We need to dig in and build stronger links between climate science, urban policy and practice. The interconnection between the three perspectives is critical to creating coherent policy frameworks driven by hard data and scientific evidence, and informed by practitioner expertise.
Urban areas account for about 70 percent of global energy-related greenhouse gas emissions, and rapid urbanization could very well drive up this figure without effective management of transport, energy, infrastructure and resource flows through urban areas.
Cities and towns also face significant climate risks, brought about by extreme events, from heat waves to droughts and coastal flooding. Global economic costs from urban flooding due to climate change are estimated to be 1 trillion USD per year – and studies suggest that by the end of this century, 2 billion people could become climate refugees due to rising sea levels.
To effectively address these issues, we need stronger scientific evidence and data.
ICLEI has long been a pioneer of data and science-driven sustainability and climate policy that guides targeted local action. With our multidisciplinary teams guiding climate policy and practice, we are at the intersection between critical actors in this space, creating linkages across local data, science, national frameworks and the international climate action architecture.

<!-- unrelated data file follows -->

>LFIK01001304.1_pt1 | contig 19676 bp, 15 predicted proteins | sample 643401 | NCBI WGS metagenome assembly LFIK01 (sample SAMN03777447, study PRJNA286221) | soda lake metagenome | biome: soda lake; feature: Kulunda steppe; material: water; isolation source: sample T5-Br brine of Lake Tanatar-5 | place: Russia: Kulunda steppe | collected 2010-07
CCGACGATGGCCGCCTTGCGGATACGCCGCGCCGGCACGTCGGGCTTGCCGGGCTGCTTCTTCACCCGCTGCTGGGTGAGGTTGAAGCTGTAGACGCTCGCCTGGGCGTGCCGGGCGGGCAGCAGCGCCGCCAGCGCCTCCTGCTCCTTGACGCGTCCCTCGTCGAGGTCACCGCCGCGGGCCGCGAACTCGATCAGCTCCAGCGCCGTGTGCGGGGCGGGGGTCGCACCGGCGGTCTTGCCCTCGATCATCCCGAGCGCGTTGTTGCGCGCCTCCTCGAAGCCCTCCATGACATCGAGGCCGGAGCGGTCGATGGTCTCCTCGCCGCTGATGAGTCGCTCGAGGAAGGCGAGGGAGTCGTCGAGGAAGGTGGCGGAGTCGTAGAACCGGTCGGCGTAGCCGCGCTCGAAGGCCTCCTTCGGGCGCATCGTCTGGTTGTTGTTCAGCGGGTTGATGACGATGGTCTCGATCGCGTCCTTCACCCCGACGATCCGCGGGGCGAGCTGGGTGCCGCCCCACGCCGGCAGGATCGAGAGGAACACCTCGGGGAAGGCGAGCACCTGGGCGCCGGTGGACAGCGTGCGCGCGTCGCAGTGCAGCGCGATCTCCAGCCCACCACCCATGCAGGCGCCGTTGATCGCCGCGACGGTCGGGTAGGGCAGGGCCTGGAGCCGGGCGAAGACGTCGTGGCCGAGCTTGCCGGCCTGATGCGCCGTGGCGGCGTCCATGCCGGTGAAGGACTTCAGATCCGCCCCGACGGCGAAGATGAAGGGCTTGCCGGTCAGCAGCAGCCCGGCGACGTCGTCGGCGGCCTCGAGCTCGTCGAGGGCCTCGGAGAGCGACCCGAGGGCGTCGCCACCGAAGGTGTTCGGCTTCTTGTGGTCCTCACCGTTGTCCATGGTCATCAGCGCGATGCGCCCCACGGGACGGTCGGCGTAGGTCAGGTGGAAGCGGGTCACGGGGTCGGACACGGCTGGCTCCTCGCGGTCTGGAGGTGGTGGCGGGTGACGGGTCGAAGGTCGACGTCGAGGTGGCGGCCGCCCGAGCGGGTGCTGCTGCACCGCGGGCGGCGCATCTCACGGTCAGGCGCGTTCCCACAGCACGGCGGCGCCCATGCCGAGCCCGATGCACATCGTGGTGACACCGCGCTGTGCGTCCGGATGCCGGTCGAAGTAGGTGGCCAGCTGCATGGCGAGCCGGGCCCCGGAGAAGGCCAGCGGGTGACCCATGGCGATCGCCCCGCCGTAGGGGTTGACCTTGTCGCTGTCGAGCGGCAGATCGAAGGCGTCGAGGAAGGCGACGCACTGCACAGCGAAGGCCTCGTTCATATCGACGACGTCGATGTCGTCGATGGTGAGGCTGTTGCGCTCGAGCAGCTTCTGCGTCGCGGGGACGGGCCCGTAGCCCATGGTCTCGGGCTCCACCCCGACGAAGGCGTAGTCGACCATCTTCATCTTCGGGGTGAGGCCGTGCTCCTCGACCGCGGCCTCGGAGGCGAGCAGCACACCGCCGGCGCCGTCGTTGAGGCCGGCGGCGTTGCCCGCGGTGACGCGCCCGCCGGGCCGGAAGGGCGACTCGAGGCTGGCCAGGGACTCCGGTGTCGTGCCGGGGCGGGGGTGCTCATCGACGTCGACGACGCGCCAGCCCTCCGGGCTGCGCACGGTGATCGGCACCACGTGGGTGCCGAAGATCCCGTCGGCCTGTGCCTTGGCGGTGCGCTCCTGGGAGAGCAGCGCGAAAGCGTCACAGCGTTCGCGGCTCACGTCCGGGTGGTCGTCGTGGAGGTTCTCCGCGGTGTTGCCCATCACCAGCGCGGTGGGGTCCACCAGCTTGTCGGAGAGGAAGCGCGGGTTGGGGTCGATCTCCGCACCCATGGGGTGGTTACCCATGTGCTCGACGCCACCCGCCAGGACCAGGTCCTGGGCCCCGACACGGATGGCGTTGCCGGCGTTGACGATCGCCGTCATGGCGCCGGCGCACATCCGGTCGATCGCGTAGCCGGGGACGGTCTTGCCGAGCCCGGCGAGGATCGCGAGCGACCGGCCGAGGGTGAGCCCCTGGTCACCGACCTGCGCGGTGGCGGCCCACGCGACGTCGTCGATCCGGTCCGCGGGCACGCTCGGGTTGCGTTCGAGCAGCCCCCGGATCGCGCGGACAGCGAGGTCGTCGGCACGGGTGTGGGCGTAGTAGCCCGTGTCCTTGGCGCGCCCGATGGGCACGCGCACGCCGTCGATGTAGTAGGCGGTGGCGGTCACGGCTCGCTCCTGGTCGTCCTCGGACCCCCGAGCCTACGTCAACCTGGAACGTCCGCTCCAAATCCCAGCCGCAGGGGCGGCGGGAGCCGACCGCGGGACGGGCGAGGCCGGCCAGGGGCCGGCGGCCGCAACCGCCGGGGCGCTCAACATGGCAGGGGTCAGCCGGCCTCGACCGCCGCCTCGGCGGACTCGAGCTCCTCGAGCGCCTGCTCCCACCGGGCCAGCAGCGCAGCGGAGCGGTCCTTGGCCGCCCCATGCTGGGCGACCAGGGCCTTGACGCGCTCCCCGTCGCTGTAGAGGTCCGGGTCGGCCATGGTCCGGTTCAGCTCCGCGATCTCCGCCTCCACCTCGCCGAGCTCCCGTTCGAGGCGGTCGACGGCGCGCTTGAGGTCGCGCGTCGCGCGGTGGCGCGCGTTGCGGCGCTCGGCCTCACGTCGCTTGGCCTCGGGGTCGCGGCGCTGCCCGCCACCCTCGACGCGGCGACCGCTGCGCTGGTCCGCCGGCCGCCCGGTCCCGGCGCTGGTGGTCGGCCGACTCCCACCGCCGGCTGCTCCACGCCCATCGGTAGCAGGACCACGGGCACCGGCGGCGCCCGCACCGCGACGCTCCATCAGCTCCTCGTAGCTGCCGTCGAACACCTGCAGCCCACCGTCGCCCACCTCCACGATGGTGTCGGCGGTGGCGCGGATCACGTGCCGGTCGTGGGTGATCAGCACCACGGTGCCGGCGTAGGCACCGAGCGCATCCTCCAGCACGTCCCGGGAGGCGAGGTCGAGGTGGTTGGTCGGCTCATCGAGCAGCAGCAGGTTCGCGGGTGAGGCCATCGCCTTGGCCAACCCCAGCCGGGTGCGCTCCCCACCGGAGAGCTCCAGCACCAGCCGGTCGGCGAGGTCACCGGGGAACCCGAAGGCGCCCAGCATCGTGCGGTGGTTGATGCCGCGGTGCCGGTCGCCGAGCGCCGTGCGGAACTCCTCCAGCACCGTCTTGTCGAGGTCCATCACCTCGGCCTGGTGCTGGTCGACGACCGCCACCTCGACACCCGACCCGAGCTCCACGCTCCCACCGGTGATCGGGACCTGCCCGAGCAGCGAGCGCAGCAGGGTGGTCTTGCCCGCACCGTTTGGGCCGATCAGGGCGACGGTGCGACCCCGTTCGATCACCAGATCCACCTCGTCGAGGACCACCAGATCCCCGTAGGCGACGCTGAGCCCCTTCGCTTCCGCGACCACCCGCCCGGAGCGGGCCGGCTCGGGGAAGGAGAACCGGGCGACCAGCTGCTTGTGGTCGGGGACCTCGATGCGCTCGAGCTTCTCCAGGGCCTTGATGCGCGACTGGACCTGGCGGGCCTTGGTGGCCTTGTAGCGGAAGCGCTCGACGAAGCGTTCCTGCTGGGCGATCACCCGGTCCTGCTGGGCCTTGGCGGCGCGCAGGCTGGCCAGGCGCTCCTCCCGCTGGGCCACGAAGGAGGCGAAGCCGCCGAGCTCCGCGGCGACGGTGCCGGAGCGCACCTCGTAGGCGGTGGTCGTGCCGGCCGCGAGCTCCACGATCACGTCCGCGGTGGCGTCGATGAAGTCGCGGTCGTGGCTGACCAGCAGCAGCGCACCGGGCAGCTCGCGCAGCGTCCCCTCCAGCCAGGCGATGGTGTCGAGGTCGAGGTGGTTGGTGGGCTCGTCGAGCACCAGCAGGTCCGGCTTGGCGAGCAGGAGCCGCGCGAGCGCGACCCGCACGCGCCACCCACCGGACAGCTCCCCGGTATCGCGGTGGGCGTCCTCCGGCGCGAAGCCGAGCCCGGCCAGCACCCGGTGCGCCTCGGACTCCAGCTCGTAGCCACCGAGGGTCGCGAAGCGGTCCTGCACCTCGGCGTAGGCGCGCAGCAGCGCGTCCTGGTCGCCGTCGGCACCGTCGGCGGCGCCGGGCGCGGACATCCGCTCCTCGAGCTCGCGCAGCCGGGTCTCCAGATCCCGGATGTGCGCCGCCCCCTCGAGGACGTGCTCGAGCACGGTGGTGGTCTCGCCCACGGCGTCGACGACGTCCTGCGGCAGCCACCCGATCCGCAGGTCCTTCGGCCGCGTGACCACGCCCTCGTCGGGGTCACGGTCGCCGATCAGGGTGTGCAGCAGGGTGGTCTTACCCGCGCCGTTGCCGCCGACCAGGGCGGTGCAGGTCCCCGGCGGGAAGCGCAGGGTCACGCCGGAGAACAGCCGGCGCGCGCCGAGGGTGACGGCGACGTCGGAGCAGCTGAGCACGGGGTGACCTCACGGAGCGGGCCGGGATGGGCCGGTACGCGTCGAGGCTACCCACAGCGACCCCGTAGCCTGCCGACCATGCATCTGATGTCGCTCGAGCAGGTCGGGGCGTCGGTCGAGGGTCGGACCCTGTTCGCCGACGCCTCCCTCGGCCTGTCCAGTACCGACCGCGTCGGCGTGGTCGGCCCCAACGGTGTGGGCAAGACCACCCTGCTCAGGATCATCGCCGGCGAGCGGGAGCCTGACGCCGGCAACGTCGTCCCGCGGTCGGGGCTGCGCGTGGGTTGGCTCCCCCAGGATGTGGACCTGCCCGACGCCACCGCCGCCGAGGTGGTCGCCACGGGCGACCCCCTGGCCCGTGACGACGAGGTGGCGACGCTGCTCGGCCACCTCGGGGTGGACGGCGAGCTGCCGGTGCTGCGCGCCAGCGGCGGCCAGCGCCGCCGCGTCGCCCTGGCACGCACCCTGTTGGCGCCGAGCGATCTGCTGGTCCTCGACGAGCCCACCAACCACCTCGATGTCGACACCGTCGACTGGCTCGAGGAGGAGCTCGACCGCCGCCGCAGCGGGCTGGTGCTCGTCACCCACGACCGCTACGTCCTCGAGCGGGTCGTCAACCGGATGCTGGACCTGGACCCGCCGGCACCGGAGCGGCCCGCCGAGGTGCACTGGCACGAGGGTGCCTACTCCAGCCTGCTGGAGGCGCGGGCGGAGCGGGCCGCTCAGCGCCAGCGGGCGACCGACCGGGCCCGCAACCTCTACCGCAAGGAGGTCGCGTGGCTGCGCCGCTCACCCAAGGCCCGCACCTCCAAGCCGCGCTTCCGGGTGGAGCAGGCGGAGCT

Here is our take on three key ways to bring evidence-based policy to the fore – and what ICLEI brings to the process:
Data to inform climate policy at all levels: We need up-to-date data from cities, towns and regions on their targets, actions and impacts, which interconnects to build a holistic picture of climate change mitigation and adaptation within a region or country – and across the world.
ICLEI manages the carbonn Climate Registry (cCR), an integrated global reporting platform for cities, towns and regions that enables a better understanding of trends. The cCR is also a key element of how ICLEI supports integrated Measuring, Reporting and Verifying (MRV) systems and provides a wealth of information that can help all levels of government develop integrated, evidence-based climate policy and approaches.
The integration that is possible through the cCR represents a substantial evolution across recent decades.
When ICLEI started its first Urban CO2 Reduction Project in 1991, there was no global consensus even on the definition of greenhouse gases. When the global climate community later met in Copenhagen in 2009 to agree on targets, ICLEI released a catalogue of 3,000 local climate commitments worldwide, which has since evolved into the carbonn Climate Registry.
Networking across science, policy and practice: We need to carve out space that invites three-way dialogue between local policymakers, practitioners and the scientific community to ensure they work and plan in close collaboration.